Smile! You’re on nurse candid camera

security cameraBig brother is always watching in your day to day life.

Use a parking lot?  A camera caught it.  Get some money from the ATM?  You’re on film.  Perusing the tomatoes at your local grocery store?  Yep, someone was watching.

Let’s face it: cameras are everywhere.

Every cellphone is a potential movie studio, and just about everyone has a cellphone.  That doesn’t even include the mircrocameras that are capable of hiding in ordinary devices, effectively turning your common civilian into a surveillance master.

Although this modern obsession with filming has led to the capture of many common and diabolical criminals, the world of nursing has remained generally free of the controversy.  Now, however, that may be changing.

Recently, the Ohio state attorney general’s office shut down a nursing home because they had put hidden cameras into the rooms of consenting patients.  Of course, they only had the best interests of the patients in mind, but this action begs the question: are cameras ever okay in a nursing environment?

Pros of Cameras in Nursing

Part of the reason this even became an issue was because of the high incidence of abuse in this particular nursing home.  In the last year, the Ohio state attorney general’s office fielded 131 cases of abuse or neglect.  That’s just one state.

According to the National Center on Elder Abuse, a study conducted in 2000 interviewed 2,000 nursing home residents.  It was found that 44 percent revealed they had been a victim of abuse, while 95 percent had witnessed another resident suffer mistreatment.

Many facilities across the country have taken to installing hidden cameras in the rooms of residents who show signs of abuse.  Legally, the nursing homes obtain consent from the resident being filmed to allow for the taping.

“The cameras could potentially make it easy for a nurse to get fired for minor offences.”

In fact, many of the cameras that have been installed have witnessed abuse.  Patients have been verbally assaulted, physically attacked, and demeaned on camera.  The value of this type of surveillance can’t be ignored.

What’s more, some family members are leaving small cameras in nursing home rooms.  With evidence, they can leverage the management of the nursing home to remove the abusing staff member.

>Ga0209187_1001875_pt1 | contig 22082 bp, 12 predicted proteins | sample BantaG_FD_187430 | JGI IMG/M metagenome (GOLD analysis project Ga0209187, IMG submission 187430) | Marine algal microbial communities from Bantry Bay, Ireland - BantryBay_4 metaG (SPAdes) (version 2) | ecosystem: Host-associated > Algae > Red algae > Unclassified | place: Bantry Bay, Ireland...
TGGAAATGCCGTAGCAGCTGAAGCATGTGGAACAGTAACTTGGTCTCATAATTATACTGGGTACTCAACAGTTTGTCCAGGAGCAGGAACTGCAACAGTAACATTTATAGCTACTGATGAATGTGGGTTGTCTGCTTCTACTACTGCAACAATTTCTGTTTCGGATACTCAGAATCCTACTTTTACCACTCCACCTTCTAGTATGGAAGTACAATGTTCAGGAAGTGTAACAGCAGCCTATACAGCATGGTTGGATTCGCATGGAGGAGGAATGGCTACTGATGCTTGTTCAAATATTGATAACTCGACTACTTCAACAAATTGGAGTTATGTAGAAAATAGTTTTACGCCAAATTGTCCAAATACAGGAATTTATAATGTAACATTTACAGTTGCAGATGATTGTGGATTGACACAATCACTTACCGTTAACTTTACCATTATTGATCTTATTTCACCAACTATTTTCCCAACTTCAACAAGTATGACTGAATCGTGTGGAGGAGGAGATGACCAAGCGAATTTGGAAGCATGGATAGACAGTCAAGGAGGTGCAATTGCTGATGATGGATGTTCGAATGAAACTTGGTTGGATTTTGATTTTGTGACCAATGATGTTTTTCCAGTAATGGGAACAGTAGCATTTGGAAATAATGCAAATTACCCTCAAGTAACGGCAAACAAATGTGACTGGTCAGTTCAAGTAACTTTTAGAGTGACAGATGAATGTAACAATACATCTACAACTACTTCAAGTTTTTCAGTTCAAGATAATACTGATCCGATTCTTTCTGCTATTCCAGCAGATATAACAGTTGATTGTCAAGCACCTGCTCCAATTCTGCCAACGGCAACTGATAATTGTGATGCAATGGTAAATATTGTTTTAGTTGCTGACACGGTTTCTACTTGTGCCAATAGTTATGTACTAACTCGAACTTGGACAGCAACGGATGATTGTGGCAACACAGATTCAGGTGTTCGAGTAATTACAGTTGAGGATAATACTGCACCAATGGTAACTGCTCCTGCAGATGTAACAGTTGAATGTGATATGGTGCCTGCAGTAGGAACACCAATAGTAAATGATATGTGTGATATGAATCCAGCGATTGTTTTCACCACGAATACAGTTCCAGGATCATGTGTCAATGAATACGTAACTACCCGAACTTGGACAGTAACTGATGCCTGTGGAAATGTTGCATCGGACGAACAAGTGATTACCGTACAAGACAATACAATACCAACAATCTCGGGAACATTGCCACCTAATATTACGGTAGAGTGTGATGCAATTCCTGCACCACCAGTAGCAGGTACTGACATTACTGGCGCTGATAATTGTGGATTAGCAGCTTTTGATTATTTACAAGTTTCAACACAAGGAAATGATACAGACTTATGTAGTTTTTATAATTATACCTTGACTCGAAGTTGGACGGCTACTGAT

Cons of Cameras in Nursing

Cameras can help those in charge find the staff members who are abusing patients, but the inclusion of cameras in patient rooms opens up the possibility misuse of the footage.  Nearly 50 percent of long term care workers admitted to patient abuse in the prior year, particularly in the area of neglect, according to a 2010 study.

The cameras could potentially make it easy for a nurse to get fired for minor offences.  It could lead to targeting troublesome workers, perhaps in retaliation for whistleblowing on the neglect in the facility, and these nurses could lose their jobs.

Nursing home abuse and neglect is often not a function of inherently offensive staff members but of the lack of staff, the pressures of the job, or the stress of a demented patient.

This is not to say that abuse is ever okay, but where is the line of abuse and neglect drawn?  Who will be watching these videos and determining that a nurse was abusive?  What else will they look for in these videos and use against employees?

The privacy of the residents should not be ignored, either.  Often, the procedures, treatment, and care provided in the safety of the rooms are intensely private.

Some patients, once proud and reserved adults, have their most intimate needs cared for by another in a nursing home.  With the inclusion of cameras, these daily functions are relegated to tape, to be watched and evaluated.

If these adults could speak for themselves, many would not want their toileting filmed, no matter how much it helped.  HIPPA is another concern, in addition to many patient privacy and rights laws.

Asking patients to give up their privacy to catch poorly chosen employees puts the burden of abuse on the patient.  Better hiring practices, adequate staffing, and an atmosphere of compassion would decrease abuse and still protect the privacy of the patient.

Looking to the Future

Unfortunately, cameras are the wave of the future in nursing.  If the nursing homes aren’t installing them in resident rooms, you can be sure that a family member would not hesitate to place one secretly.

They have a valid point: most nursing home residents are vulnerable, powerless, and completely at the mercy of staff.  If a camera would confirm suspicions of abuse, most people would take the chance with a hidden camera to protect their loved ones.

As this technology becomes more and more prevalent in nursing, the profession will have to strongly weigh in as patient advocates and the voice for working nurses everywhere.

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